With sweeping education reforms, Egypt’s enormous youth population will soon have the tools it needs to drive the economy forward.
“Do you want real education or do you want your kids to just get ‘degrees’?”
This hard-hitting message, delivered by President El Sisi at the Sixth National Youth Congress, set the stage for the implementation of Egypt’s new education system, which aims to turn decades of rote learning on its head and bring in a new focus on technology, in order to future-proof Egypt’s vast human resources.
As recently as 30 years ago, Egypt represented the pinnacle of educational prowess in the region. Its doctors, teachers and engineers were a prized resource in the Gulf and beyond, which led to the Egyptian variant of Arabic becoming the lingua franca of the Arab world. But a failure to modernize the system saw the country fall behind. By 2018, it ranked 129th globally in terms of the quality of its education. As President Sis pointed out during his speech: the current system produces neither well educated nor highly skilled citizens, resulting in a mismatch between their qualifications and market needs.
This year, however, this is set to change. President El Sisi has declared 2019 the ‘year of education’, boosting public spending on the sector by 8 percent. Today, Egypt’s education system is set to become a showcase for Egyptian renewal.
At the beginning of the current academic year last September, Egypt’s 22 million public school students started studying an entirely new curriculum, as part of Vision 2030, an agenda focusing on economic, social, and environmental developments in the country.
Empowering Egypt’s youth is key for its future development, and this new focus on education will, the government hopes, allow them to take part in building the future of their country by enabling them to qualify for skilled jobs.
While the government is a key actor in promoting a better education for Egyptian youth, the private sector plays a vital role. The founders of Badr University, which opened its doors in 2014, have long worried about the divergence between the knowledge and skills genuinely needed by the Egyptian economy versus the knowledge and skills possessed by university graduates, and have sought, in the five intervening years, to address this issue. “When I started all this effort 25 years ago, I said I wanted to create a locomotive to take Egypt forward,” explains Hassan El Kalla, the university’s chairman. “I need to see my graduates everywhere occupying leading positions to make Egypt the star it should be.” He adds that Egypt occupies a fundamental place in human history, and that its education standards should reflect this.
Cognisant of the potential to create a two-tier education system, divided between those who can afford top schools and those who cannot, Mr. El Kalla has sought from the very beginning to make Badr University as affordable as possible. “While we’re keen to provide quality education, cost containment is our religion. There’s always a way to save money and still produce a quality product, and that’s what we’ve been trying to do all the time since we started. We’re going to contribute to Egypt’s progress. After succeeding in showing that this model is working and replicable, we have then moved to creating a bigger mass to be really able to impact education in Egypt.”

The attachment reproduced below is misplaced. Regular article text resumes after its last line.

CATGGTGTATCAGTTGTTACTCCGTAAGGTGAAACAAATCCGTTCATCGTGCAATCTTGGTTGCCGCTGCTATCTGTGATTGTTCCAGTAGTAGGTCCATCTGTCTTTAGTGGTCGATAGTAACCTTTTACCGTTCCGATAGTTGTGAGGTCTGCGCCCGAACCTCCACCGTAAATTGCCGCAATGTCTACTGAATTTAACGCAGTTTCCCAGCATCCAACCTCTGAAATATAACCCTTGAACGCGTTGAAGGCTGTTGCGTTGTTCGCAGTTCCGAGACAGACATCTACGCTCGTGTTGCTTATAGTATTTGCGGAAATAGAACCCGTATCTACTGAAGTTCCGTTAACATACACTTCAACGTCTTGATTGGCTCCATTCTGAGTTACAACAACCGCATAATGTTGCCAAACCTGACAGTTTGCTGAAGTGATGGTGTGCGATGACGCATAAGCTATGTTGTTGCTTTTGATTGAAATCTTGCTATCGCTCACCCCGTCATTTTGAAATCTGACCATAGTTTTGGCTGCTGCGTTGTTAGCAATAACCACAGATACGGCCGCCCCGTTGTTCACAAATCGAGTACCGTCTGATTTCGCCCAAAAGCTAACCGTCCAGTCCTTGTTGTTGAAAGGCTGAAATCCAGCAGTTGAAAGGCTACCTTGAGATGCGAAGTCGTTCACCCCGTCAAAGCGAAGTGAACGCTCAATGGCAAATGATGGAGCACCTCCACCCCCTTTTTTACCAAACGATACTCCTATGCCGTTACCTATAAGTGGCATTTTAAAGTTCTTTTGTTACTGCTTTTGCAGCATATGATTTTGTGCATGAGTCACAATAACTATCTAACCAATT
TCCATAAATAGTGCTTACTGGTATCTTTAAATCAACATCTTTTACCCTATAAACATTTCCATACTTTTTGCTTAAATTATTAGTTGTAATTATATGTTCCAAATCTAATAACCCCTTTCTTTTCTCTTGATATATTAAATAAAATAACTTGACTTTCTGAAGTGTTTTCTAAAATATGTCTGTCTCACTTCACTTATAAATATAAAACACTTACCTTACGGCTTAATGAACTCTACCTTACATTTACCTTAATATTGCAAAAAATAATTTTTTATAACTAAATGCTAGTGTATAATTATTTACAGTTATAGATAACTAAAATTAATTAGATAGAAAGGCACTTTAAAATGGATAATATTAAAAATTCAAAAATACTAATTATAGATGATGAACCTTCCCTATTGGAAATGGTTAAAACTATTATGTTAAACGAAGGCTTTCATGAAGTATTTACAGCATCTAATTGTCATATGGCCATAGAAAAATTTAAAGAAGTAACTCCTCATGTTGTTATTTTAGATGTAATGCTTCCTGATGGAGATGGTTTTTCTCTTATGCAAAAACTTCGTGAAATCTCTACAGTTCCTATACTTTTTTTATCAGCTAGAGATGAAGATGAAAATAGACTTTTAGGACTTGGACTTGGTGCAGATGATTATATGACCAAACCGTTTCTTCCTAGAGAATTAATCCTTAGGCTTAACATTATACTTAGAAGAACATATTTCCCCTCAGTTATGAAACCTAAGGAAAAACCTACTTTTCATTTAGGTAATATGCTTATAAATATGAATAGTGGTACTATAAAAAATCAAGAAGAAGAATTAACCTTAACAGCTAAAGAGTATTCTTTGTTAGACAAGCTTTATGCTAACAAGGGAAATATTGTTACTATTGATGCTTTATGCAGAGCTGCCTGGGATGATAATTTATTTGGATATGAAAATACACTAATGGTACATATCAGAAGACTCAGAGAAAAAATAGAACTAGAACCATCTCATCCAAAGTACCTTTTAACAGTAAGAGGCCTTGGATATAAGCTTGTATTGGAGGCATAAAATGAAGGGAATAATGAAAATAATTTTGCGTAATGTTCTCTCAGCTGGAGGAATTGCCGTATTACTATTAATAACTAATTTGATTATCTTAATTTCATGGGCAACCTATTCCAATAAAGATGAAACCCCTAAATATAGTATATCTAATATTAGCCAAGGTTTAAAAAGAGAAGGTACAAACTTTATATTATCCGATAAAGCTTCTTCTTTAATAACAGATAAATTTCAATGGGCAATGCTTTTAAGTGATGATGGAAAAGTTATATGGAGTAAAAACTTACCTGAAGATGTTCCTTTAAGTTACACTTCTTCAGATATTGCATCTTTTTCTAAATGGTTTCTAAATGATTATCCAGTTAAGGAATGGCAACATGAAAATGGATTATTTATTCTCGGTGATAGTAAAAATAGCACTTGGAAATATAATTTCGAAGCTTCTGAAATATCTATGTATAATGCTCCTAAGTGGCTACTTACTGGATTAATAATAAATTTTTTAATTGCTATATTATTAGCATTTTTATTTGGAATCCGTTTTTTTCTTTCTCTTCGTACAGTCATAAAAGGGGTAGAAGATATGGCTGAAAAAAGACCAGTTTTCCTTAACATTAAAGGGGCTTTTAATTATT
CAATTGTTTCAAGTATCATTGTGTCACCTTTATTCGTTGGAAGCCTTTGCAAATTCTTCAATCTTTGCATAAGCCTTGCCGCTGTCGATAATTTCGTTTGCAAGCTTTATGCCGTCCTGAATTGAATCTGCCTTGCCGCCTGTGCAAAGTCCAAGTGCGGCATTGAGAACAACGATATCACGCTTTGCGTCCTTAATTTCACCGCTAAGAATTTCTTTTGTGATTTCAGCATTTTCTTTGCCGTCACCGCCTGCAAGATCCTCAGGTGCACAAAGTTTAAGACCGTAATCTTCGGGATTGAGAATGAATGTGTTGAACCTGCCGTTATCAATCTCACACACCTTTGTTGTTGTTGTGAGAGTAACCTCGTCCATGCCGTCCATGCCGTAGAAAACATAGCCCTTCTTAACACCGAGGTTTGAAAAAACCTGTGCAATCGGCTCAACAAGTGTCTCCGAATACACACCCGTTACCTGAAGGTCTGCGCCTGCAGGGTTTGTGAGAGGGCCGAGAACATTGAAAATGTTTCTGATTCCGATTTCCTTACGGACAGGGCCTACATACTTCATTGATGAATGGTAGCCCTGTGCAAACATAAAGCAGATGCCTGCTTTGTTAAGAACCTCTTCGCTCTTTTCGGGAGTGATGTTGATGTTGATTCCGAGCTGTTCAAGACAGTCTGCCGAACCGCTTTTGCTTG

Another initiative underway to reduce wealth-based inequalities in education in Egypt is the scrapping of the Thanaweya Amma. This standardized test – the secondary school leaving certificate – determines entry into university, and the high stakes involved have traditionally seen those families who can afford to do so turning to private lessons outside the school. The new education system will switch to a grade point average (GPA) system, based on the three years of study in that educational stage, instead of the final year in the current system. To ensure transparency, it will be mainly based on technology, with tablet devices being provided by the government to students and teachers. Unveiling the new approach during the National Youth Conference, the country’s education minister said that he believes that the new system will eliminate the phenomenon of cheating and private tutoring, and will increase learning and creativity skills in students.
The potential of Egypt’s education sector is demonstrated by the interest shown by the private sector in investing in it. Cairo for Investment & Real Estate Development (CIRA) is Egypt’s most acknowledged investor in the area of education, serving over 14,000 students. Its managing director, Mohamed El-Kalla, explains its attractiveness. “The Egyptian middle class alone is larger than the population of three or four other Arab countries combined. We are the first entity to provide blended learning to the masses in Egypt, and the first entity that looks at the middle and lower-middle class with specialized services.” The firm, which started investing in schools in Cairo, has now moved to other governorates. “We’re in Minya, we’re in Asyut, we’re in Hurghada, we’re in Suez, we’re opening in Delta… We’re seeing where Egypt is growing and we’re always there. We open schools in new cities before people start moving in, that means that we are part of the story of why people would like to move to a new city, because the school is there.”
Egypt is already the third-most popular destination country for international degree students within the Arab world, surpassed only by Saudi Arabia and the United Arab Emirates, and nine of its institutions were included in the top 31 of the 2018 Times Higher Education ranking of universities in the Arab world. As it overhauls its education system, it looks set to regain its position as the academic hub of the region.